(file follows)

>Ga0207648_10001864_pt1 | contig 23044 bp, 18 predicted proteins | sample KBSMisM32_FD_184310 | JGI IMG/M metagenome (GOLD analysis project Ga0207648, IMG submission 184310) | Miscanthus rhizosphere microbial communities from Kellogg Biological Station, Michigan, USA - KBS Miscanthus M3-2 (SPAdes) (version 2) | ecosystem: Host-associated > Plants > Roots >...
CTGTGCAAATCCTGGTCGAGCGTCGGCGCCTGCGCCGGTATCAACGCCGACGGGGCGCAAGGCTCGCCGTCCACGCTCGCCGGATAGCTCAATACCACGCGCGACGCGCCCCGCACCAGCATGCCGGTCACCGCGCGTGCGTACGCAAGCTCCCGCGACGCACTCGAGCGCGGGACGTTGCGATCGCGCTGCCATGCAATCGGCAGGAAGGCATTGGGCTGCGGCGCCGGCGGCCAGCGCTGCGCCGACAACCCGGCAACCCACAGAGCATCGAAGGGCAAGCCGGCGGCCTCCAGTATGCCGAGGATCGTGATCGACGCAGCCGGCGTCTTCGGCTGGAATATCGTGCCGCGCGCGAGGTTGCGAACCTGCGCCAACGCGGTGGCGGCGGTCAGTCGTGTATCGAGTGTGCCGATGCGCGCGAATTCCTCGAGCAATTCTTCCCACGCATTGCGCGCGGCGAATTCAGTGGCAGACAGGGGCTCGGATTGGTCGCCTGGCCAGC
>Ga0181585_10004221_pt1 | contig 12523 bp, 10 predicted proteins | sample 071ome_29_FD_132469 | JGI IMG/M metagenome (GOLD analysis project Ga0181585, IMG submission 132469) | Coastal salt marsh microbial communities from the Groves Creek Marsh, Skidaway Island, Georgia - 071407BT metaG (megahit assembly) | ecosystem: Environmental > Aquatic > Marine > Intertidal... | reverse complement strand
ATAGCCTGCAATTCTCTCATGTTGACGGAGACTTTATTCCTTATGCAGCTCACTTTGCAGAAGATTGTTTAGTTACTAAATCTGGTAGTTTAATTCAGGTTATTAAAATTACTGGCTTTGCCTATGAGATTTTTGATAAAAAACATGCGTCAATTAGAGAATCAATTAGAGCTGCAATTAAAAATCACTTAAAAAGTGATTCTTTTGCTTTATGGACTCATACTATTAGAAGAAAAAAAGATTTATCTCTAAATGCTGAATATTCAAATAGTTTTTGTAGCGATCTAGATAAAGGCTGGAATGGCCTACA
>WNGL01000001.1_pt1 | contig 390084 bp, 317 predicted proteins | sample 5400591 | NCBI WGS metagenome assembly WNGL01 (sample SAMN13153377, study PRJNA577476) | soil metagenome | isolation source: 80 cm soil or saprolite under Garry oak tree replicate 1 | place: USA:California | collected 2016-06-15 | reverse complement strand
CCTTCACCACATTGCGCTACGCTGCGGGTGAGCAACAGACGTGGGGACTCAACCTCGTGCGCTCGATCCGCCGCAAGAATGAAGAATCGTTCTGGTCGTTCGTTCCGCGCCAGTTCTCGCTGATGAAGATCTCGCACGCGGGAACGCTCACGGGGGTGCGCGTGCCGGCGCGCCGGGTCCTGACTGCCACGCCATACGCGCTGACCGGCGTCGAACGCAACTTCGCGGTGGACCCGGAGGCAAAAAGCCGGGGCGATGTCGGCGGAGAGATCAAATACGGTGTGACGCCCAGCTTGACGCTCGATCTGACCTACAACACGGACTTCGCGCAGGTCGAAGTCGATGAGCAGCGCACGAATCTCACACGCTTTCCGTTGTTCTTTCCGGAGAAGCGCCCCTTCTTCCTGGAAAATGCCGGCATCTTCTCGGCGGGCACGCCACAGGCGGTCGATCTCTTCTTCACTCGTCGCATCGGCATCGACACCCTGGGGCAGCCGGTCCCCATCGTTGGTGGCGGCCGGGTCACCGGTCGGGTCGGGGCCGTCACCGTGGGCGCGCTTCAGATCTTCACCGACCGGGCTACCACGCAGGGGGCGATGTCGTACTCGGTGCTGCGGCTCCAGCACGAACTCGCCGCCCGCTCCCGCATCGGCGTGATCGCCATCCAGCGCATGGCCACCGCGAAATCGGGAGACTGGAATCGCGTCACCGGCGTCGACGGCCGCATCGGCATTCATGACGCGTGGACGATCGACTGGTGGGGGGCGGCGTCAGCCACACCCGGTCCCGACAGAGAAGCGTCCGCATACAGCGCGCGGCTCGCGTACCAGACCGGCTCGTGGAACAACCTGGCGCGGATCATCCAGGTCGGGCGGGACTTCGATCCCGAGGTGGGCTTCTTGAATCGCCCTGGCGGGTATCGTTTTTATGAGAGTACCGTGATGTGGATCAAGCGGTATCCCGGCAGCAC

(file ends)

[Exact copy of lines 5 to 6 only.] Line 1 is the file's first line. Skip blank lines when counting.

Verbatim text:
>WNGL01000001.1_pt1 | contig 390084 bp, 317 predicted proteins | sample 5400591 | NCBI WGS metagenome assembly WNGL01 (sample SAMN13153377, study PRJNA577476) | soil metagenome | isolation source: 80 cm soil or saprolite under Garry oak tree replicate 1 | place: USA:California | collected 2016-06-15 | reverse complement strand
CCTTCACCACATTGCGCTACGCTGCGGGTGAGCAACAGACGTGGGGACTCAACCTCGTGCGCTCGATCCGCCGCAAGAATGAAGAATCGTTCTGGTCGTTCGTTCCGCGCCAGTTCTCGCTGATGAAGATCTCGCACGCGGGAACGCTCACGGGGGTGCGCGTGCCGGCGCGCCGGGTCCTGACTGCCACGCCATACGCGCTGACCGGCGTCGAACGCAACTTCGCGGTGGACCCGGAGGCAAAAAGCCGGGGCGATGTCGGCGGAGAGATCAAATACGGTGTGACGCCCAGCTTGACGCTCGATCTGACCTACAACACGGACTTCGCGCAGGTCGAAGTCGATGAGCAGCGCACGAATCTCACACGCTTTCCGTTGTTCTTTCCGGAGAAGCGCCCCTTCTTCCTGGAAAATGCCGGCATCTTCTCGGCGGGCACGCCACAGGCGGTCGATCTCTTCTTCACTCGTCGCATCGGCATCGACACCCTGGGGCAGCCGGTCCCCATCGTTGGTGGCGGCCGGGTCACCGGTCGGGTCGGGGCCGTCACCGTGGGCGCGCTTCAGATCTTCACCGACCGGGCTACCACGCAGGGGGCGATGTCGTACTCGGTGCTGCGGCTCCAGCACGAACTCGCCGCCCGCTCCCGCATCGGCGTGATCGCCATCCAGCGCATGGCCACCGCGAAATCGGGAGACTGGAATCGCGTCACCGGCGTCGACGGCCGCATCGGCATTCATGACGCGTGGACGATCGACTGGTGGGGGGCGGCGTCAGCCACACCCGGTCCCGACAGAGAAGCGTCCGCATACAGCGCGCGGCTCGCGTACCAGACCGGCTCGTGGAACAACCTGGCGCGGATCATCCAGGTCGGGCGGGACTTCGATCCCGAGGTGGGCTTCTTGAATCGCCCTGGCGGGTATCGTTTTTATGAGAGTACCGTGATGTGGATCAAGCGGTATCCCGGCAGCAC